Like Aquinas, William of Moerbeke was a friar of the Dominican order and had personal contacts at the top levels of the Vatican. Several texts, among them some of Archimedes, would have been lost without the efforts of Moerbeke and a few others, and he clearly did his work on behalf of the Roman Catholic Church. Moreover, one of the reasons why he did this was because the translations that were available in Arabic were incomplete and sometimes of poor quality. The Arabic translations, although they did serve as an early reintroduction for some Western Europeans to Greek thought, didn’t “save” Greek knowledge as it had never been lost. It had been preserved in an unbroken line since Classical times by Greek, Byzantine Christians, who still considered themselves Romans, and it could be recovered there. There was extensive contact between Eastern and Western Christians at this time; sometimes amiable, sometimes less so and occasionally downright hostile, but contact nonetheless. The permanent recovery of Greek and Classical learning was undertaken as a direct transmission from Greek, Orthodox Christians to Western, Latin Christians. There were no Muslim middlemen involved.
As a result, by the late 1200s, Saint Thomas Aquinas and early Renaissance figures such as the poet Dante and the humanist Petrarch had at their disposal a much more complete and accurate body of Greek thought than any of the renowned Muslim philosophers ever did. What’s more, many of the translations that did exist in Arabic had been undertaken by Christians in the first place, not by Muslims.
At the American Thinker, Dr. Jonathan David Carson dispels some of the hype regarding Islam’s role in the history of science. In his view, “The ‘Islamic scholars’ who translated ‘ancient Greece’s natural philosophy’ were a curious group of Muslims, since all or almost all of the translators from Greek to Arabic were Christians or Jews.” Moreover, most Greek texts “did not make the long journey from Greek to Syriac or Hebrew to Arabic to Latin, and Western Europeans preferred [surprise!] translations of Aristotle directly from the Greek, which were not only superior but also more readily available.”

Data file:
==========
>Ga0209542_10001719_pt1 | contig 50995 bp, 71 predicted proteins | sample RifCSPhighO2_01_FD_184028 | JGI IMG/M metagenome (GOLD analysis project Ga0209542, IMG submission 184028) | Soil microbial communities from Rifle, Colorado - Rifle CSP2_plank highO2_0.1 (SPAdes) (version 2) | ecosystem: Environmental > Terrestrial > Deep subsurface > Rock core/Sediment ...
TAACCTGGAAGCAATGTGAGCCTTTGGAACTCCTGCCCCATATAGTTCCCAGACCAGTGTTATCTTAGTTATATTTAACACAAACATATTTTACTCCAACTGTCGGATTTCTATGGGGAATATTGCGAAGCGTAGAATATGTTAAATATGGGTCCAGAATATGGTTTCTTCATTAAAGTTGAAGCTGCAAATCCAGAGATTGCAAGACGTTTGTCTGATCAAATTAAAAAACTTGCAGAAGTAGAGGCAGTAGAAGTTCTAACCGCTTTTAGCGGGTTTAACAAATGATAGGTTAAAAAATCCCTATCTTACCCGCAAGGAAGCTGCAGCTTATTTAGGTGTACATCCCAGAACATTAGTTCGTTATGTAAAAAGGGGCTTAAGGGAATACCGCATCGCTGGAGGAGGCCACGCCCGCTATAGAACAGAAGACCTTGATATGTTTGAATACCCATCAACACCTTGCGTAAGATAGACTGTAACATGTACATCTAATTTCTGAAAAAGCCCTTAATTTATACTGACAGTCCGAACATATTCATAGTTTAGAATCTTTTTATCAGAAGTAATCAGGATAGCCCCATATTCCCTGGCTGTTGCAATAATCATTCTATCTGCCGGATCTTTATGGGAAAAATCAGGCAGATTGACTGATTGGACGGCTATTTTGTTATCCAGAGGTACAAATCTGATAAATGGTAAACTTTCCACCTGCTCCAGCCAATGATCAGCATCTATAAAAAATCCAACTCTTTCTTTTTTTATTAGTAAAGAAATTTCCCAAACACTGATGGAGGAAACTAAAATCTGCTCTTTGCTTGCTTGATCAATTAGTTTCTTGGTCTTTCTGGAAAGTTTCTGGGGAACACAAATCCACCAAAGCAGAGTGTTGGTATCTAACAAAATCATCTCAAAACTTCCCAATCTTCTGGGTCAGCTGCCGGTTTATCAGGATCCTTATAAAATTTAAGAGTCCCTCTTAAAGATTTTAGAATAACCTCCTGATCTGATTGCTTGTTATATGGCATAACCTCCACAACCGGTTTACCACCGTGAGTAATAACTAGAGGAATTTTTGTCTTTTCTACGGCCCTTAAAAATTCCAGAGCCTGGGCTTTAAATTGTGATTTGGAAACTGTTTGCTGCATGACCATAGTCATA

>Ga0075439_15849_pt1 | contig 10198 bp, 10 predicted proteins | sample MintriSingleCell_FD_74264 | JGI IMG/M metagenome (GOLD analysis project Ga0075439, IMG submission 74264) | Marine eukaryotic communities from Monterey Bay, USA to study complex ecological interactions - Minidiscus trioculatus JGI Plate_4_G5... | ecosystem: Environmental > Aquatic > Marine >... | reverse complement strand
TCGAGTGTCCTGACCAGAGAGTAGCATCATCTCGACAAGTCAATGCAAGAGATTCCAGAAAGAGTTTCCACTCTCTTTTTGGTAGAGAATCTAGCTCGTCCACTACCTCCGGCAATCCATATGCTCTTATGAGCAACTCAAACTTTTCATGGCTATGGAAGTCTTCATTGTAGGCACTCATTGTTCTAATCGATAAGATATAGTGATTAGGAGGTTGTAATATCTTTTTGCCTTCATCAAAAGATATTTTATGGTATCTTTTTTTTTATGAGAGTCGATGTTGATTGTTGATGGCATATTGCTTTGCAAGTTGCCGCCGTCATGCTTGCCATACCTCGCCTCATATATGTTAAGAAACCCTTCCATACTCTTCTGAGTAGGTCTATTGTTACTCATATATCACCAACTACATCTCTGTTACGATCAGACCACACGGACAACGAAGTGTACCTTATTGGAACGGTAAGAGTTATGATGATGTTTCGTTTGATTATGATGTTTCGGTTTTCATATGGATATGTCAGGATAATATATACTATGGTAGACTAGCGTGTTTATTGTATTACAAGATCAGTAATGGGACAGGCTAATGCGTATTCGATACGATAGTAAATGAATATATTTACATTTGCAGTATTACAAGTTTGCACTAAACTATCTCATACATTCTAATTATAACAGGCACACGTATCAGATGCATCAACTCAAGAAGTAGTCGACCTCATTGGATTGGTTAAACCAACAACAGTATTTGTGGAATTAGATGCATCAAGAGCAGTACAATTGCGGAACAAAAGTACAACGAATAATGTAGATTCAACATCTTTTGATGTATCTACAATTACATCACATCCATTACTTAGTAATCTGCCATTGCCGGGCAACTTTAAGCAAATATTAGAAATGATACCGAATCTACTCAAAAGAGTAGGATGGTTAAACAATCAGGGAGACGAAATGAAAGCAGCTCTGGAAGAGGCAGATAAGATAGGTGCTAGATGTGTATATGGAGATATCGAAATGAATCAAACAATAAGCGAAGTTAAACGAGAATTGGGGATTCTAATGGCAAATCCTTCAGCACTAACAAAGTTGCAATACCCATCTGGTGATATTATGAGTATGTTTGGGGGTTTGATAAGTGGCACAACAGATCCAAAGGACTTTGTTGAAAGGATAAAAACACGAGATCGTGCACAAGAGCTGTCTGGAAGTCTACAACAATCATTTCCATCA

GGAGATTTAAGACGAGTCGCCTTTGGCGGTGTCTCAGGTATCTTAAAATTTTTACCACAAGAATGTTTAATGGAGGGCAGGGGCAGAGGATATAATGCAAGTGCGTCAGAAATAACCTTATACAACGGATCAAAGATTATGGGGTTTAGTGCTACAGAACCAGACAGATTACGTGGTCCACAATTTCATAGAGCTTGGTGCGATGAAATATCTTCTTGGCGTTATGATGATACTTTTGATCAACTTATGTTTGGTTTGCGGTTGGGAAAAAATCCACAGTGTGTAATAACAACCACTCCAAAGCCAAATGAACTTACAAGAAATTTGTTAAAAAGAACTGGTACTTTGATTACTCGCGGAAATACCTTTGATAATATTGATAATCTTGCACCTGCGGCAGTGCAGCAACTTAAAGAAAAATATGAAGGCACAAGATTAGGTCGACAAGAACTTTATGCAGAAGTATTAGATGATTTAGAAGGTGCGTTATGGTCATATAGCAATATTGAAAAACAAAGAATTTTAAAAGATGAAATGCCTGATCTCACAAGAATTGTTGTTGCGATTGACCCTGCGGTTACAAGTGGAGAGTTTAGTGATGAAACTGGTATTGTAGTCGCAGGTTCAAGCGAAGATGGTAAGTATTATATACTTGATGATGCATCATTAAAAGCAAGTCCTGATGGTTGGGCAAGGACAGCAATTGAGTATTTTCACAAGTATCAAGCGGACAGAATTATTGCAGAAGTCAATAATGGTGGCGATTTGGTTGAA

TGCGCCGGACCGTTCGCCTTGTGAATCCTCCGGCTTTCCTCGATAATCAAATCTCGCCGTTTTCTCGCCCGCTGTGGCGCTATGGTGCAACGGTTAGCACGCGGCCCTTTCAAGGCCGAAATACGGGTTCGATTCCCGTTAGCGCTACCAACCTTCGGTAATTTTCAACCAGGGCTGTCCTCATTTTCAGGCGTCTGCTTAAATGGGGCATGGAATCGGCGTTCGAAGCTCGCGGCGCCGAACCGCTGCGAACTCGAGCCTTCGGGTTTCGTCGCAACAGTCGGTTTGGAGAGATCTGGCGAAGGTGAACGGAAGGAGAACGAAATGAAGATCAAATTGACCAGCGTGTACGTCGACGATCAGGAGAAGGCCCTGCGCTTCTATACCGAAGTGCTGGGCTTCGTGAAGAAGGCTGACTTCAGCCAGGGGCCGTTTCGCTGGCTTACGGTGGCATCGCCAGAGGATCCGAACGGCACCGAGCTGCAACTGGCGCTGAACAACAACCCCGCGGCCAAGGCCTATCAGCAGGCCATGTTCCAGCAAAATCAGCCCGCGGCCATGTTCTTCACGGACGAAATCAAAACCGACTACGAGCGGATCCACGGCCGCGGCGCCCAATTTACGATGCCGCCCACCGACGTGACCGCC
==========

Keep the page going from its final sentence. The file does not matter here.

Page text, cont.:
In A History of Philosophy, Frederick Copleston says that “it is a mistake to imagine that the Latin scholastics were entirely dependent upon translations from Arabic or even that translation from the Arabic always preceded translation from the Greek.” Indeed, “translation from the Greek generally preceded translation from the Arabic.” This view is confirmed by Peter Dronke in A History of Twelfth—Century Western Philosophy: “most of the works of Aristotle, however, were translated directly from the Greek, and only exceptionally by way of an Arabic intermediary…translations from the Arabic must be given their full importance, but not more.”
As Carson sees it, “the great rescue of Greek philosophy by translation into Arabic turns out to mean no rescue of Plato and the transmission of Latin translations of Arabic translations of Greek texts of Aristotle, either directly or more often via Syriac or Hebrew, to a Christendom that already had the Greek texts and had already translated most of them into Latin.”
Moreover, the intellectual curiosity was entirely one-sided. J.M. Roberts put it this way: “Why, until very recently, did Islamic scholars show no wish to translate Latin or western European texts into Arabic? (…) It is clear that an explanation of European inquisitiveness and adventurousness must lie deeper than economics, important though they may have been.”
Much has been made of Spain’s glorious Islamic past, yet more books are translated in Spain now in a single year than have been translated into Arabic over the past 1,000 years. As I have shown, what existed of advances in sciences in the early centuries of Islamic rule owed its existence almost entirely to the infusion of pre-Islamic thought, and even at the best of times the translations from non-Muslim ideas and books could be quite selective. Later, even the limited debate of Greek philosophy was curtailed. Muslims were assured of their God-given superiority and did not bother to look into ideas from worthless infidel cultures.
Do yourself a favor and read the whole thing. Pass it on, save it to your hard drive for future reference; it’s filled with history that debunks a lot of what you think you know from the drivel of multiculturalism with which we are bombarded.